The chances of James McCarthy switching allegiances and playing for Scotland have been raised, after a number of people close to the Wigan midfielder mooted the possibility of an international U-turn.
McCarthy’s club boss, Roberto Martinez, his Wigan team-mate, James McArthur, and his current international manager, Giovanni Trapattoni, have all made clear that the 20-year-old has a decision to make on which country he will represent for the remainder of his career.
The Glasgow-born player is eligible to play for Scotland, despite deciding to represent the Republic of Ireland as a teenager. Under a FIFA rule modified in June 2009, McCarthy would be allowed to change associations because he has not featured in an official match with the Republic.
Scotland boss Craig Levein hasn’t made comment on whether or not an approach has been made to tempt McCarthy to play for the country of his birth. But STV understands the manager is keen to add the midfielder to his team, as he continues to look for talent to bolster a squad fighting for a spot at Euro 2012.
Wigan boss Martinez, who withdrew McCarthy from the Republic of Ireland’s squad to face Wales in the Nations Cup on Tuesday, has called for calm from all parties as his player finds himself at the centre of a tug of war between the two countries.
“I do not know if it is a decision for him to make now or not,” Martinez said on Thursday. “We need to give him plenty of time. We need to respect him.
“It is something very, very deep. But I do not think he has focused on that at all, although it is great to have two nations fighting over you.”
Players are given permission by the governing body to change associations if they hold dual nationality, provided they held the nationality they want to switch to at the time they represented another association.
As McCarthy was born in Scotland and holds a UK passport, he is eligible to play for Craig Levein’s team because the match in which he played for Republic of Ireland, a friendly against Brazil, was not a match in an official competition.
Ireland boss Trapattoni, who hopes to name the midfielder in his squad for the Euro 2012 qualifier with Macedonia in March, has conceded he could lose the services of a player who was reportedly courted by Chelsea in January.
But the Italian has made clear McCarthy is very much in Ireland’s plans going forward, despite the player pulling out of the game against Wales this week.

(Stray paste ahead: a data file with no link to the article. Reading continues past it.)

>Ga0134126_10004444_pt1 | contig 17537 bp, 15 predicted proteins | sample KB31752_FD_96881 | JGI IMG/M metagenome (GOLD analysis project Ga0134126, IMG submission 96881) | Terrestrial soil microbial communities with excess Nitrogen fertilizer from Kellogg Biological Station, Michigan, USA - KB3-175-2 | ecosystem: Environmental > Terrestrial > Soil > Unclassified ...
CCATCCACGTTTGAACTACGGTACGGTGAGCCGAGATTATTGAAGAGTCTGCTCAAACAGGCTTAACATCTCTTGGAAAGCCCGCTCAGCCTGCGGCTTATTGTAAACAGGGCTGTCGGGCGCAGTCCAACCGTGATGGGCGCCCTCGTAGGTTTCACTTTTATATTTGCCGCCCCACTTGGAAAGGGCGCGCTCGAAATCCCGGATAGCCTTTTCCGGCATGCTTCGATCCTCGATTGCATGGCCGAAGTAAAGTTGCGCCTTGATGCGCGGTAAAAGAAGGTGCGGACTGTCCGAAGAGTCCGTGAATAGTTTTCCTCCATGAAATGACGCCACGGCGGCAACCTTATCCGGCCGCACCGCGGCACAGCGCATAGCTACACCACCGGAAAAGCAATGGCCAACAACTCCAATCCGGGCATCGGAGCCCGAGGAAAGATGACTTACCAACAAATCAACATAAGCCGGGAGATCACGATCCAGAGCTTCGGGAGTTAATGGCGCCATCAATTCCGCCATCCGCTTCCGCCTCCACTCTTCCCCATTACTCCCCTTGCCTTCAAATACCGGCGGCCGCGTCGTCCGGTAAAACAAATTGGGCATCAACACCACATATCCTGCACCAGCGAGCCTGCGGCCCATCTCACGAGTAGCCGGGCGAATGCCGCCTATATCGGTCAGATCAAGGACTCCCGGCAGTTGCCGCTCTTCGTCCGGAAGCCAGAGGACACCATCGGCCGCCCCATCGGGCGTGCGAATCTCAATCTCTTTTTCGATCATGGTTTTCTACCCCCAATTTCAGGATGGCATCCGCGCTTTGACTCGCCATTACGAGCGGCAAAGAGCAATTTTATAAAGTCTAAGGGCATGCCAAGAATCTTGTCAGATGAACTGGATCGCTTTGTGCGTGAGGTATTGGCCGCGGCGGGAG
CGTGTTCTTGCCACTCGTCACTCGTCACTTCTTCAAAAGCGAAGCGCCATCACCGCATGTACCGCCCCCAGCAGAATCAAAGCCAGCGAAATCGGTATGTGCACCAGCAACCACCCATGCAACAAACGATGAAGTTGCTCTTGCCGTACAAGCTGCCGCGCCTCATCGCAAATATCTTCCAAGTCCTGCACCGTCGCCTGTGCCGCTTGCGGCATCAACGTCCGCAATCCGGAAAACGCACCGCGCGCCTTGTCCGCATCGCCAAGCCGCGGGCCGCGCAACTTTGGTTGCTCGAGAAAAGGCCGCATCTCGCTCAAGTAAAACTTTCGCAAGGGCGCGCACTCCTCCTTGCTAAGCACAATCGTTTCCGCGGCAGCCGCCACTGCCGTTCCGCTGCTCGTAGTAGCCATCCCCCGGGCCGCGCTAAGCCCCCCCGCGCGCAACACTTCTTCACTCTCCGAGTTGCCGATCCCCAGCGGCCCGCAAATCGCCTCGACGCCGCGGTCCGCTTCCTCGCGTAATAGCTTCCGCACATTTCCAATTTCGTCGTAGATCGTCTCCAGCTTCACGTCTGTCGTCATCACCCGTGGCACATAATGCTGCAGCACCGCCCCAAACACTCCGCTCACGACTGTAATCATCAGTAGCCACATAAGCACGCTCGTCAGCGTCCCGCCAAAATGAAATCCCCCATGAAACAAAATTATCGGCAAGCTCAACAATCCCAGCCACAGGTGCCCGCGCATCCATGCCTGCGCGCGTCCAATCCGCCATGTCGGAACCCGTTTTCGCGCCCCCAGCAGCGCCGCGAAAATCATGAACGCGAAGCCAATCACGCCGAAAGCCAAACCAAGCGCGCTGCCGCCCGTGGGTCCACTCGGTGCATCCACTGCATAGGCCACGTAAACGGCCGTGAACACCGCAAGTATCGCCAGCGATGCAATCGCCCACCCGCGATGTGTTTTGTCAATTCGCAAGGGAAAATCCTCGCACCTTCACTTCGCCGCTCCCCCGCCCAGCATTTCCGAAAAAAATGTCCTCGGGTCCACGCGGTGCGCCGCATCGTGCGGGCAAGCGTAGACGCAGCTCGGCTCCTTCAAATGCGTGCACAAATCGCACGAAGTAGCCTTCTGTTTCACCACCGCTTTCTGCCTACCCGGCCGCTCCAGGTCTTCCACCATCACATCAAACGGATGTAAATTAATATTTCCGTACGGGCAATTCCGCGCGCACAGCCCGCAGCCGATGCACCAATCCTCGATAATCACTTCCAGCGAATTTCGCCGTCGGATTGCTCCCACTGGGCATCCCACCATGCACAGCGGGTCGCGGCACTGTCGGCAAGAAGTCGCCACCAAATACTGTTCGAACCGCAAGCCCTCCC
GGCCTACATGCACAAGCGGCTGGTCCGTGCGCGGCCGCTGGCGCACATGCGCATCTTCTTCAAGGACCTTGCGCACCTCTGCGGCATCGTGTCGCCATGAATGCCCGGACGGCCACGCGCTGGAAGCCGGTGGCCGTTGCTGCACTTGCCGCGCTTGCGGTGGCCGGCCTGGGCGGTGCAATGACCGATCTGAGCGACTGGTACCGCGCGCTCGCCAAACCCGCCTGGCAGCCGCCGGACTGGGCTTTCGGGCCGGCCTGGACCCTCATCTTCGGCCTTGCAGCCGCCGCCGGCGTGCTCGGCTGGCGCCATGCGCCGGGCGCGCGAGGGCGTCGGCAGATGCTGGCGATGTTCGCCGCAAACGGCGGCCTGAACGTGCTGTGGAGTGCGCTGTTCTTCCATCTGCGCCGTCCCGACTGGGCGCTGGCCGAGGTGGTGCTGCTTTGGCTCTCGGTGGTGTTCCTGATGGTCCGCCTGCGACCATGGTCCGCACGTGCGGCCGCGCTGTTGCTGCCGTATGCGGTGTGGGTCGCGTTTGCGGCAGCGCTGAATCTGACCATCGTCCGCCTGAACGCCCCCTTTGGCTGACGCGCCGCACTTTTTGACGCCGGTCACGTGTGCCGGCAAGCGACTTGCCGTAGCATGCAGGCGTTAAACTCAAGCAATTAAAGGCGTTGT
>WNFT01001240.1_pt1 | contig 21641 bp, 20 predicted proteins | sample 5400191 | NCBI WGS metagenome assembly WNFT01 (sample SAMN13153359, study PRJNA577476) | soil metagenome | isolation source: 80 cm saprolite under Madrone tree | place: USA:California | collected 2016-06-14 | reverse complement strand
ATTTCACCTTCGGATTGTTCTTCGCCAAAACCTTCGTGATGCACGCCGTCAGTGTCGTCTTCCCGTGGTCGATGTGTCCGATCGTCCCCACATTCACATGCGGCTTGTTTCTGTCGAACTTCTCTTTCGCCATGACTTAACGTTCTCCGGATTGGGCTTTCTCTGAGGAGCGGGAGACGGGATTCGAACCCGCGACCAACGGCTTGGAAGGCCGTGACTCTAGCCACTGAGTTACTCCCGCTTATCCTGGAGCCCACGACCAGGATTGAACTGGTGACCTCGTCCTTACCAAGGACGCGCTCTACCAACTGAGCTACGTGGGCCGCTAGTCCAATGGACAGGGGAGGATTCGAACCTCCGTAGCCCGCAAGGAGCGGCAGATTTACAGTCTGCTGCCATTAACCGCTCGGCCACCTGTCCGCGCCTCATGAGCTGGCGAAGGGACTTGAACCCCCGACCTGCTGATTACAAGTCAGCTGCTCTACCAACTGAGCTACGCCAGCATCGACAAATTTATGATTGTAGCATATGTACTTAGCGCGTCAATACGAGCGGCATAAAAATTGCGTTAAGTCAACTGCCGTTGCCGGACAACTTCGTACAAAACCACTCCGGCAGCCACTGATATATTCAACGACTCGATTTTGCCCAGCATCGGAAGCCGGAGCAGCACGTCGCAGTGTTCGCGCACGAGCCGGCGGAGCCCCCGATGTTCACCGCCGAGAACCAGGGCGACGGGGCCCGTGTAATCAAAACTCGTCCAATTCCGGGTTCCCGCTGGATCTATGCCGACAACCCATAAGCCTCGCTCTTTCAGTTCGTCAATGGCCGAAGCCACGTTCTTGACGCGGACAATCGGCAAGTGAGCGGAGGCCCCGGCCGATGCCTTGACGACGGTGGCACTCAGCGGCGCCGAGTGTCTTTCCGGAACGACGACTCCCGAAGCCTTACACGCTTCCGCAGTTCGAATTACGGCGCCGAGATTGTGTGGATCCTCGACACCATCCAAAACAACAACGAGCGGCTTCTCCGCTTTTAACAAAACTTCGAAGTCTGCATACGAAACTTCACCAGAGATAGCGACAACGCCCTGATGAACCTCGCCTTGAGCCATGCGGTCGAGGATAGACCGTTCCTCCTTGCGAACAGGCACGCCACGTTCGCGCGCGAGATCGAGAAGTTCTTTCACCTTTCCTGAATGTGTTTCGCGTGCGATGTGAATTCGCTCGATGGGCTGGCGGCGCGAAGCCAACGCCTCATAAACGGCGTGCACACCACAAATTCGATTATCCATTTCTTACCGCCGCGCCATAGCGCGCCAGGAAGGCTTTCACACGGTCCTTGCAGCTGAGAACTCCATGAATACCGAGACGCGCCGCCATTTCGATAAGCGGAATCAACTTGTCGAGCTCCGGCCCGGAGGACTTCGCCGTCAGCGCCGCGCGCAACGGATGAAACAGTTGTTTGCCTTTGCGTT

“He is 20 years old, he can decide freely,” Trapattoni told the Daily Mail. “He has the possibility. He knows our position, he knows we like him. He can decide. It’s his heart that decides.”
McArthur, who came through the youth ranks with McCarthy at Hamilton Academical and now plays alongside him at Wigan Athletic, says he would be delighted if his friend chose to represent Scotland. But McArthur, who scored Scotland’s second goal in their 3-0 win over Northern Ireland on Wednesday night, says the decision is entirely down to his team-mate.
“I have spoken to him about it many times but I can't really comment on it, it is James' decision,” McArthur said.
“I would have him playing for Scotland every day of the week but it is up to him. He is a top midfielder and the more who come in to the Scotland squad the better.”
Article 18 of the FIFA Statutes states that “a player...is eligible to play for several representative teams due to nationality, he may, only once, request to change the Association for which he is eligible to play international matches to the Association of another country of which he holds nationality.
“[This is provided] he has not played a match (either in full or in part) in an official competition at “A” international level for his current Association, and at the time of his first full or partial appearance in an international match in an official competition for his current Association, he already had the nationality of the representative team for which he wishes to play.”
Only games at a competitive level are deemed to be official “A” matches, meaning McCarthy’s involvement against Brazil did not fully commit him to being a full Republic of Ireland international for the rest of his career.
Two players, Jermaine Jones and Edgar Castillo, have benefitted from this rule and have now been capped for the USA national team, despite earning caps in friendlies with Germany and Mexico respectively.
Previously, players were only permitted to switch nationalities once before the age of 21, a rule which previously prevented South African-born Falkirk midfielder Burton O’Brien from representing the country of his birth, having turned out for Scotland at Under-21 level.
MCCARTHY'S SCOTLAND DECISION